EGU General Assembly 2022
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the Creative Commons Attribution 4.0 License.

Effect of rainfall temperature on the erosion of clayey soils different in clay amount: experiments with a laboratory rainfall simulator

David Shkedi, Eyal Sachs, and Sarah Pariente
David Shkedi et al.
  • Bar-Ilan, Geography, Israel (

As previously foreseen, it seems like climate change effects have begun to take their toll on the environment globally, but especially in the Eastern Mediterranean-Middle East (EMME) region where a hot climate already prevails. Some of these effects include higher temperatures during summer season, greater heat stress, longer summers, lower soil moisture, greater water scarcity, more intense rainstorms, longer duration between rainstorms, reduced air quality due to greater pollution and more. Rainfall temperature is also a variable that potentially will be affected by changes in climate regime.

These alterations in climate regime might play an even greater role in soil erosion which has already become a concern on a global scale due to its impairing effects on human activity. Although, soil erosion variables have been studied extensively on various levels, very little has been researched on the effects of rainfall temperature on the soil. A few years ago, comparative research with a laboratory rainfall simulator was conducted on two soils, a clayey soil and loamy soil from Israel, in dry and wet conditions, under different rainfall temperature regimes. The researchers concluded that rainfall temperature has an impressionable effect on runoff and soil erosion that must not be ignored, and which is more pronounced in the clayey soil. Recently, and in accordance with these findings, follow-up research was conducted on two pre-wetted clayey soils, 43% and 64% clay content, respectively. The Terra Rosa soils were chosen from different locations in Israel and are similar to each other in salt concentration, organic matter content and land use (plots between olive trees in an olive grove), yet are different from one another in clay content, and possibly in clay-mineral type as well. The soils were pre-wetted and allowed to drain to field capacity state, and then were exposed to 21 mm/hr rainfall events at 3 different temperatures: 2, 20 and 35 degrees Celsius, respectively. Runoff and soil samples were collected throughout the experiments. Temperature was monitored at water tank, nozzle, soil surface and soil subsurface with thermocouples and a thermal camera. Each experiment was repeated 4 times on 2 different soils with 3 different temperatures, rendering a total of 24 experiments.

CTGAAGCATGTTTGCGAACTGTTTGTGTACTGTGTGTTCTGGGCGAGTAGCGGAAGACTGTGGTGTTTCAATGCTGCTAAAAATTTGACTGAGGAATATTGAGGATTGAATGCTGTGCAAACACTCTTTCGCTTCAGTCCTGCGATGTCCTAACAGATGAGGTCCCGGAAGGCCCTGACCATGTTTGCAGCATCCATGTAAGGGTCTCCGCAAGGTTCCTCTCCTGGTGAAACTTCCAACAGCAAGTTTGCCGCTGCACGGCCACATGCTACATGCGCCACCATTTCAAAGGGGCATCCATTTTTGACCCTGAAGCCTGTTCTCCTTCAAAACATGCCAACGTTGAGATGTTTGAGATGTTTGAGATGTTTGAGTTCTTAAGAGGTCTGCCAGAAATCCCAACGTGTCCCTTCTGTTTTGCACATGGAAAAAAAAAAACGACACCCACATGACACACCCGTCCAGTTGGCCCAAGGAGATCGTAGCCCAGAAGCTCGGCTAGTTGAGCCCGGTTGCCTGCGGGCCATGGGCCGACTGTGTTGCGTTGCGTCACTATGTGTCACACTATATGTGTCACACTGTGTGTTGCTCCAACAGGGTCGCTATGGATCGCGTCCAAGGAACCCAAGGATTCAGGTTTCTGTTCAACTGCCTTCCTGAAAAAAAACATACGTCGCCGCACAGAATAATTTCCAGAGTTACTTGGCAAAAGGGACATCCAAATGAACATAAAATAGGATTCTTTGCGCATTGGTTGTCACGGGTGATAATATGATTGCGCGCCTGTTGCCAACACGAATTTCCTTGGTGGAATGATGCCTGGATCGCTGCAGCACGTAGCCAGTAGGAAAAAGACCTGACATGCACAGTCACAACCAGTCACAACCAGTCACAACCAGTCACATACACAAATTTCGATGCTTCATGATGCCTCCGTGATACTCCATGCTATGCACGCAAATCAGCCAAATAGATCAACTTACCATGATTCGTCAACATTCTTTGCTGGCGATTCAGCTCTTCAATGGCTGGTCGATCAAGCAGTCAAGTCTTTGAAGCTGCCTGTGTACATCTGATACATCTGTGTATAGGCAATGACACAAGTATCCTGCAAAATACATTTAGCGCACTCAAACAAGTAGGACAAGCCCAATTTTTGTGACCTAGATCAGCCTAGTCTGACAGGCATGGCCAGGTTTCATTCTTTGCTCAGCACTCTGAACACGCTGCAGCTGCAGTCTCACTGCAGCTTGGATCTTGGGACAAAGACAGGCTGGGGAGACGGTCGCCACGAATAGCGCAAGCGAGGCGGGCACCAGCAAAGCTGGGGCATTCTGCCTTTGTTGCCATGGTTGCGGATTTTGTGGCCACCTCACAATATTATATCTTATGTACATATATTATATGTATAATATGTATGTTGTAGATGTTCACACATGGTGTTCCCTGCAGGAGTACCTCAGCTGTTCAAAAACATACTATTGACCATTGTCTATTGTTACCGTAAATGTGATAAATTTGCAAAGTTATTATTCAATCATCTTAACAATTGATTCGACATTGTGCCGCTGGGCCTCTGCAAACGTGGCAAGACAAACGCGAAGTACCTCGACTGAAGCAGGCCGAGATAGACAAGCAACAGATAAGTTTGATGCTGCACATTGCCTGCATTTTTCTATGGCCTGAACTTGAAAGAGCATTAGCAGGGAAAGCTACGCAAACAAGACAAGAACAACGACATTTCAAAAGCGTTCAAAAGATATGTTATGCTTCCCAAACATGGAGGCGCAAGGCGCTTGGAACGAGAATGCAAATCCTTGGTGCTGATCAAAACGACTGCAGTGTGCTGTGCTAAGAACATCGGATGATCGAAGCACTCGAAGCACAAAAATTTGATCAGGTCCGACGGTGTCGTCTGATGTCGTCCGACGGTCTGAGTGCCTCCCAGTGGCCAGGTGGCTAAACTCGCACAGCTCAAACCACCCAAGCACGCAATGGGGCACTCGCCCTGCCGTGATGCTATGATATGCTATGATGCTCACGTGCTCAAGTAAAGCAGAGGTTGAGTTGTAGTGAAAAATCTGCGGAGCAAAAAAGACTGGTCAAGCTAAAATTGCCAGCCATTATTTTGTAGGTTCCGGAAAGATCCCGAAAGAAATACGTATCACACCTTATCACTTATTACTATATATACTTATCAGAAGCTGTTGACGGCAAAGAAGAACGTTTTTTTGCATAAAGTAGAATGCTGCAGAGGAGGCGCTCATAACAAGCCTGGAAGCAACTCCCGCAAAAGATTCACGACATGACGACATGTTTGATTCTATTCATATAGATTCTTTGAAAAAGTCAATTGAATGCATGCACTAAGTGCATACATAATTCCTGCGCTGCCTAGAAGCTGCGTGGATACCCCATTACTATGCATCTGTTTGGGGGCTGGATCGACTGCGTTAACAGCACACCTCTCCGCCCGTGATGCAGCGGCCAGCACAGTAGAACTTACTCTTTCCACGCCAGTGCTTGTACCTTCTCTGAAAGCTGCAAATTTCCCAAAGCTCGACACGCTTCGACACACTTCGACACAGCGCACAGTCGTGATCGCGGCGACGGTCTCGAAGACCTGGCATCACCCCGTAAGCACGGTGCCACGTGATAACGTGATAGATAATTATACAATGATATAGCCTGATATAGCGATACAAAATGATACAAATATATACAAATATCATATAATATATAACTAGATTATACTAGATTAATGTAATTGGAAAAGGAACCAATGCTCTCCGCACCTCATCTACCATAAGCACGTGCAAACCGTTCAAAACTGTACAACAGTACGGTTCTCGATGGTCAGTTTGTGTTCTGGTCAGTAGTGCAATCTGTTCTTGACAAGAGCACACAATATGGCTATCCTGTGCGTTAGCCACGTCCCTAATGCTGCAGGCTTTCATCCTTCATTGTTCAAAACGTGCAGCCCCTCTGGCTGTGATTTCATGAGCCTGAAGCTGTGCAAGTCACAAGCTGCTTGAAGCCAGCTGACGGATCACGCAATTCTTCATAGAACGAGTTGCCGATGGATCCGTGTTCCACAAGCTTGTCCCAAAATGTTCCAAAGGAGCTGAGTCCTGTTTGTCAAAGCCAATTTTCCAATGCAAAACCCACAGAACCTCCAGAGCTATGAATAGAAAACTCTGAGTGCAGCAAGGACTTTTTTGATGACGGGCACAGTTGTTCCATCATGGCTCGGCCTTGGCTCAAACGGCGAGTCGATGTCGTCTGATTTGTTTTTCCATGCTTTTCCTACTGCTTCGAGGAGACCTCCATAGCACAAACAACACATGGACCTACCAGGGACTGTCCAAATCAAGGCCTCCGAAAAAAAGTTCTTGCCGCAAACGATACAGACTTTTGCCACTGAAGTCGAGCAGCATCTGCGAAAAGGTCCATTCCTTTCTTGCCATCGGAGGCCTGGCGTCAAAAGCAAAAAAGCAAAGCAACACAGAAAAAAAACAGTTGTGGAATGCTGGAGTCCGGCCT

In this presentation, I will demonstrate our theory for the potential of rainfall temperature as an important variable on soil erosion and will present our initial findings based on our recent experiments.

How to cite: Shkedi, D., Sachs, E., and Pariente, S.: Effect of rainfall temperature on the erosion of clayey soils different in clay amount: experiments with a laboratory rainfall simulator, EGU General Assembly 2022, Vienna, Austria, 23–27 May 2022, EGU22-10427,, 2022.